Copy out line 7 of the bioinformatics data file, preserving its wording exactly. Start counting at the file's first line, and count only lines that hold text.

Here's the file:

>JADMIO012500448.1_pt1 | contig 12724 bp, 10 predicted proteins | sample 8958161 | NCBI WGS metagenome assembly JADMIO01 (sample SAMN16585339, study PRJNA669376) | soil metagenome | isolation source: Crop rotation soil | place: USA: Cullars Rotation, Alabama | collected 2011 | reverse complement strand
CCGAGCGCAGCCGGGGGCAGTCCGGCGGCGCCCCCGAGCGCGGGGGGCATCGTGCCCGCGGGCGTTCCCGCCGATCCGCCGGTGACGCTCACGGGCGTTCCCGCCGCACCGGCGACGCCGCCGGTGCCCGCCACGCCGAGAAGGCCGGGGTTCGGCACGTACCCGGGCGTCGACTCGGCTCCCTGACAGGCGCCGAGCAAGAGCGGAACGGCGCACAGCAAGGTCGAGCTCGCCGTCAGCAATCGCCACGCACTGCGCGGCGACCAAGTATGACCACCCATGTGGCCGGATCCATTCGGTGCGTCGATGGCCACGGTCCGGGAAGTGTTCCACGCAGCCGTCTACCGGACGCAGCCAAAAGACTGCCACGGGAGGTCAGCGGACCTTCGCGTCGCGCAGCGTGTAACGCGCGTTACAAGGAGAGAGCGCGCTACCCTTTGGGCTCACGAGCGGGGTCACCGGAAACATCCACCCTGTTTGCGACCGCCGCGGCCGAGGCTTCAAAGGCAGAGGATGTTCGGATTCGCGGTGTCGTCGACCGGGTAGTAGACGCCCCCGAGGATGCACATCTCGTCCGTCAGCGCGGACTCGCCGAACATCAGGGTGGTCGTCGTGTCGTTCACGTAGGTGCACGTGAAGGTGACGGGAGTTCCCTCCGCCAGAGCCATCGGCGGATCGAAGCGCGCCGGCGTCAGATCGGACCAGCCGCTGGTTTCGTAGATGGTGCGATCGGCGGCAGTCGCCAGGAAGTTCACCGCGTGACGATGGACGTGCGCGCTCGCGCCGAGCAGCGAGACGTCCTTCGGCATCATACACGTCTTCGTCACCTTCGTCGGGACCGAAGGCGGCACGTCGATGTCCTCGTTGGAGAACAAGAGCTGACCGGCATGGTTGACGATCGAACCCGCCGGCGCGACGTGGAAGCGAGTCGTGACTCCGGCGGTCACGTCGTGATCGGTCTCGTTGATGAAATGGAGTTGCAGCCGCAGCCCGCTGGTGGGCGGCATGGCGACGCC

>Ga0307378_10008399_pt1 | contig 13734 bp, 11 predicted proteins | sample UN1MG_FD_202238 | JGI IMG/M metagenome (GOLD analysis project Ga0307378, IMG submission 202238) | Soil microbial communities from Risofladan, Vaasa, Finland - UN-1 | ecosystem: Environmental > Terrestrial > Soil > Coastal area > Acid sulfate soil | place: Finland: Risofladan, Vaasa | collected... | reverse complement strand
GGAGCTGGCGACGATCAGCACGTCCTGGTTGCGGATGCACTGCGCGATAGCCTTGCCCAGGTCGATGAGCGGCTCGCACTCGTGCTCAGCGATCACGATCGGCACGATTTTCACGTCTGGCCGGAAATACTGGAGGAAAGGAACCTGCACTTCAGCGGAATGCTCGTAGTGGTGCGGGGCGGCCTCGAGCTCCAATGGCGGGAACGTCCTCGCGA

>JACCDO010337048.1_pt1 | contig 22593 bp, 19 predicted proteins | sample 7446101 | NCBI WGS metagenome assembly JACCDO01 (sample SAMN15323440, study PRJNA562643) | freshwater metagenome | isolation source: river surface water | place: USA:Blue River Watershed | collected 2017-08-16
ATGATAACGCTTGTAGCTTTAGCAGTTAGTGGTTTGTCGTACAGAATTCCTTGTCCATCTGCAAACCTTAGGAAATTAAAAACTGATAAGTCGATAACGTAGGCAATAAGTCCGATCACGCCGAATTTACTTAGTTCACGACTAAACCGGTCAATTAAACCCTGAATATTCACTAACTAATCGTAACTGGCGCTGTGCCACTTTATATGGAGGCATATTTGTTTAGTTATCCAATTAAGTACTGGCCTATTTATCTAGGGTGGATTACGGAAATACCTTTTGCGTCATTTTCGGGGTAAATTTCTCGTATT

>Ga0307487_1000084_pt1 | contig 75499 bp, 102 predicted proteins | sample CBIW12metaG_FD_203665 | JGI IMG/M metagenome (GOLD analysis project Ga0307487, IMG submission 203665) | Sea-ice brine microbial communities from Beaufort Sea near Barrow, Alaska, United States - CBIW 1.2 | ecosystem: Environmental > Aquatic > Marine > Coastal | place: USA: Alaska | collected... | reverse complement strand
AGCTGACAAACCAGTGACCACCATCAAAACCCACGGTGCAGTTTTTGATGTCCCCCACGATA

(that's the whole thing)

>Ga0307487_1000084_pt1 | contig 75499 bp, 102 predicted proteins | sample CBIW12metaG_FD_203665 | JGI IMG/M metagenome (GOLD analysis project Ga0307487, IMG submission 203665) | Sea-ice brine microbial communities from Beaufort Sea near Barrow, Alaska, United States - CBIW 1.2 | ecosystem: Environmental > Aquatic > Marine > Coastal | place: USA: Alaska | collected... | reverse complement strand